Your resume is the first thing a company sees as an introduction to you.
That means your resume needs to be amazing or hiring managers won’t give it more than a quick glance.
Hiring managers receive many resumes for every job opening, and large companies might get hundreds or thousands of resumes in response to a single job opening. Your resume needs to instantly grab the reader’s attention, address their needs, and sell you as the solution to their problems. This happens in three steps:
Believe it or not, you can accomplish all of those steps if you avoid making the 10 resume mistakes described below.
Your resume should use consistent formatting, which includes typeface, font size, bullets, margins, and text styles. For example, if the first job listed in the Experience section of your resume includes the job title in a bold, 14-point, Times New Roman font, then the second job should be formatted in the same way. An unformatted or poorly formatted resume is likely to end up in the trash before the hiring manager can read your first job description.
If your resume includes spelling errors or typos, a hiring manager will see that as a direct reflection of your abilities and work ethic. Take the time to proofread your resume, and be sure to ask at least one other person to edit it, too. It’s extremely difficult to proofread your own work and successfully catch all errors.
Avoid using passive language in your resume. Instead, use the active voice and action words that make your resume sound more compelling.
Your resume should be extremely specific and explain your experience in a manner that makes it very clear what you’ve done and what you can do. Vague descriptions won’t help you land a job interview.
Whenever you can, quantify the information in your resume. For example, if you managed a team, include the number of people you managed. Did your efforts lead to increases in revenue or sales? Did your efforts help to decrease costs? Quantifying your experience gives the hiring manager tangible proof of your abilities.
Your resume shouldn’t be filled with every detail you can think of about your work history. Don’t deliver the kitchen sink when the hiring manager only wants to see information that is relevant to the position you’re applying for. Tailor your resume to the job description and company, so the hiring manager doesn’t have to weed through clutter to find the most important and compelling information about you.
Avoid using pronouns in your resume. For example, don’t say, “I managed five people.” Instead, write, “Managed a five-person team.” Pronouns should be implied.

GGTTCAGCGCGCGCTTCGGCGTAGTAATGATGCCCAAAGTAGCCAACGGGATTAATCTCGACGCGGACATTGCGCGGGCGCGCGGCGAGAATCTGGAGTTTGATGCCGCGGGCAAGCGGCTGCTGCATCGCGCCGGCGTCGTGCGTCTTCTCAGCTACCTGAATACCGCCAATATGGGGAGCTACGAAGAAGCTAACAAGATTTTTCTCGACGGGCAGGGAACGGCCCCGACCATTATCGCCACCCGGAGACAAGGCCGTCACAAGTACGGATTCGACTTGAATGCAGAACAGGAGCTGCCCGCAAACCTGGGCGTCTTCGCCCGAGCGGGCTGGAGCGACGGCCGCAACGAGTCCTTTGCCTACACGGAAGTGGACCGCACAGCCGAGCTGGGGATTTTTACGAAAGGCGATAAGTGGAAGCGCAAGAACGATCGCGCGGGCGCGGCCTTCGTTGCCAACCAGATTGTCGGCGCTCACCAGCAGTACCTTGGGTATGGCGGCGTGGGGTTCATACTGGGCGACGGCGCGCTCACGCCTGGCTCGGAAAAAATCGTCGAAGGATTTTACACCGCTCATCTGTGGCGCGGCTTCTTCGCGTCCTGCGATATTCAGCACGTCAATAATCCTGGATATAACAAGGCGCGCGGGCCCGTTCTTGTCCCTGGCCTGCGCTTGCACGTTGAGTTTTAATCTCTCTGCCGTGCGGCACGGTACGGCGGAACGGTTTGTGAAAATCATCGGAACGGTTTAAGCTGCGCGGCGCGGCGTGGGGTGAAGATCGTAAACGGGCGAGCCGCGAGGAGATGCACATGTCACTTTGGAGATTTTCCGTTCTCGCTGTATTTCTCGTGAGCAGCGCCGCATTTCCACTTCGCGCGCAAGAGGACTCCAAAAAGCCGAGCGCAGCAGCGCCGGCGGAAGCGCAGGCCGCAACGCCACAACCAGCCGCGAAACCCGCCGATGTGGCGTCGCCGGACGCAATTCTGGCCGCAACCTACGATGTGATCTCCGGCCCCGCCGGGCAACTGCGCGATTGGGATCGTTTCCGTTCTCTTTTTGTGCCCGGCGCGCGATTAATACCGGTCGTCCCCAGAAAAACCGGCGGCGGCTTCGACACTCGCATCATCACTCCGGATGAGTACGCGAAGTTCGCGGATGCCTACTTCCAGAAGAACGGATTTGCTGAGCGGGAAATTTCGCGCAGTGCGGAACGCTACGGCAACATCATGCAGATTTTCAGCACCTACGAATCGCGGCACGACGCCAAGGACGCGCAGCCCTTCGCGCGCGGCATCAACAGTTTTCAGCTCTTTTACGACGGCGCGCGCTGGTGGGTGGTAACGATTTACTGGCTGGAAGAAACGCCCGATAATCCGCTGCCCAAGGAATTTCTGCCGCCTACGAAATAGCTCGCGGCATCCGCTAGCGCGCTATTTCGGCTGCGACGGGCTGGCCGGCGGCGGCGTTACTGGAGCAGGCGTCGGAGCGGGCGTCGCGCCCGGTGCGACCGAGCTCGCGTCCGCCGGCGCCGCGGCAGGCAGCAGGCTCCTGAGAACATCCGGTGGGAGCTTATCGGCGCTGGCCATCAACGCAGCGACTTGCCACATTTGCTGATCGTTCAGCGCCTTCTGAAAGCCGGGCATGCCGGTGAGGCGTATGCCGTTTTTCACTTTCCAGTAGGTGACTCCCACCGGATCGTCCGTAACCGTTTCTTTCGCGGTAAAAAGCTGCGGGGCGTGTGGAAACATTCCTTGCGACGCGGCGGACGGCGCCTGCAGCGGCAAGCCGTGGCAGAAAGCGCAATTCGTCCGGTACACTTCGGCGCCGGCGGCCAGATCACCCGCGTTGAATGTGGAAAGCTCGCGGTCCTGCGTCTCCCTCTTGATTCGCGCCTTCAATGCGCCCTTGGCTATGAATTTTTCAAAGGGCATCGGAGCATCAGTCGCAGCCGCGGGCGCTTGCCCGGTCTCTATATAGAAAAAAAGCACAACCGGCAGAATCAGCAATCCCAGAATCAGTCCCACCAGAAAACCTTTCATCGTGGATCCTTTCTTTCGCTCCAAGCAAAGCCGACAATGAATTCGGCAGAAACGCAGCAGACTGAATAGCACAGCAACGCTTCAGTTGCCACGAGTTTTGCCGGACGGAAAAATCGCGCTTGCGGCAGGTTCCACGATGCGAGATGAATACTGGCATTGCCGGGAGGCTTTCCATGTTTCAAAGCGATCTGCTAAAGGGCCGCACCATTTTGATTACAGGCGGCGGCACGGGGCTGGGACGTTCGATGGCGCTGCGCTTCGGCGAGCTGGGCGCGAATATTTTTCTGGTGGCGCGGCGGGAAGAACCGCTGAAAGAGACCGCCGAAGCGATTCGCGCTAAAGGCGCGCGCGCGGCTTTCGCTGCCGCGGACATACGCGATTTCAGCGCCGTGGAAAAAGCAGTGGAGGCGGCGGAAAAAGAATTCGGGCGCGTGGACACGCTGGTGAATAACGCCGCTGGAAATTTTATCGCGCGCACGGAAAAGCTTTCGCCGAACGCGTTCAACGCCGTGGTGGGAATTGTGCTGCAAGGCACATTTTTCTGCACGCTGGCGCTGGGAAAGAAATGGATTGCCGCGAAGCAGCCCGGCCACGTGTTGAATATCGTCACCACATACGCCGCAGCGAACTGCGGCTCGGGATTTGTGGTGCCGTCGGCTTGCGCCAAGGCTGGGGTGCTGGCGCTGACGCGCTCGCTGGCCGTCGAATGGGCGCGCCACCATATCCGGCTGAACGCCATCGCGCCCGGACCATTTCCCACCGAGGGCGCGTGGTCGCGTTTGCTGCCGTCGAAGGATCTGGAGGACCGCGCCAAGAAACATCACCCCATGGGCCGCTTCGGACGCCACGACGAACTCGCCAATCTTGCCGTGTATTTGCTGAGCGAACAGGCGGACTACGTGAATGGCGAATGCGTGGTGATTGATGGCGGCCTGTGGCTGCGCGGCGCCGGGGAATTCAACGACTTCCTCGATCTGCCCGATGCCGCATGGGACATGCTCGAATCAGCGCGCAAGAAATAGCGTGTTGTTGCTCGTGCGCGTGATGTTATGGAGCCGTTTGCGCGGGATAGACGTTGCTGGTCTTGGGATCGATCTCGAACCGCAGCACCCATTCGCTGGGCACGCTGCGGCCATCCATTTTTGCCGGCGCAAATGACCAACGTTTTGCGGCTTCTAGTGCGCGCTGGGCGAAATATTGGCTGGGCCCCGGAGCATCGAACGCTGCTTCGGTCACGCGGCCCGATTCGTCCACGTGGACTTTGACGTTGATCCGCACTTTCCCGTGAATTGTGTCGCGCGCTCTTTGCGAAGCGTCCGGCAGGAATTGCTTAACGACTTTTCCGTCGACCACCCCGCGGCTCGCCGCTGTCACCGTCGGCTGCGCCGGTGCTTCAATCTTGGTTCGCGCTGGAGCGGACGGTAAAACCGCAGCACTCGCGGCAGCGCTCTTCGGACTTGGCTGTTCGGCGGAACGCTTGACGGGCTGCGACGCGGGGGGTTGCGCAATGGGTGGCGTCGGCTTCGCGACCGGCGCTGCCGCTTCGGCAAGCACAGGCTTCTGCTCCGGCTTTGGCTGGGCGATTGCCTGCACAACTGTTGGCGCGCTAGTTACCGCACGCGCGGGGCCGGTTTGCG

Do not include personal information in your resume. First, companies are not allowed by law to ask for many personal details during interviews. Second, including personal information in a resume can make you look unprofessional. With that in mind, omit information related to your family, hobbies, religion, and so on, unless that information is directly related to the job you’re applying to.
A resume is a formal document, so keep your language and writing style highly professional. Avoid using colloquialisms and slang. While you might be tempted to be creative in your tone in an effort to make your resume stand out, don’t do it. For the one person who will appreciate your effort, 10 will send your resume to the trash can because of it.
Your resume should be formatted like a traditional resume, so the hiring manager can easily find the information he needs where he expects it to be. Don’t annoy him by making him search for information that should be easy to find. That means you should list your work history in reverse chronological order. Include job titles, companies, and employment dates along with bullet points that list your primary responsibilities for each position. Your education, awards, and specialized skills should be listed after your work history, and your name and contact information should appear at the top of each page.
Remember, you need to sell your abilities as the solution to a hiring manager’s specific problems. Review your resume and put yourself in the hiring manager’s shoes. Does your resume solve the hiring manager’s problems? If you follow the ten tips above, it should.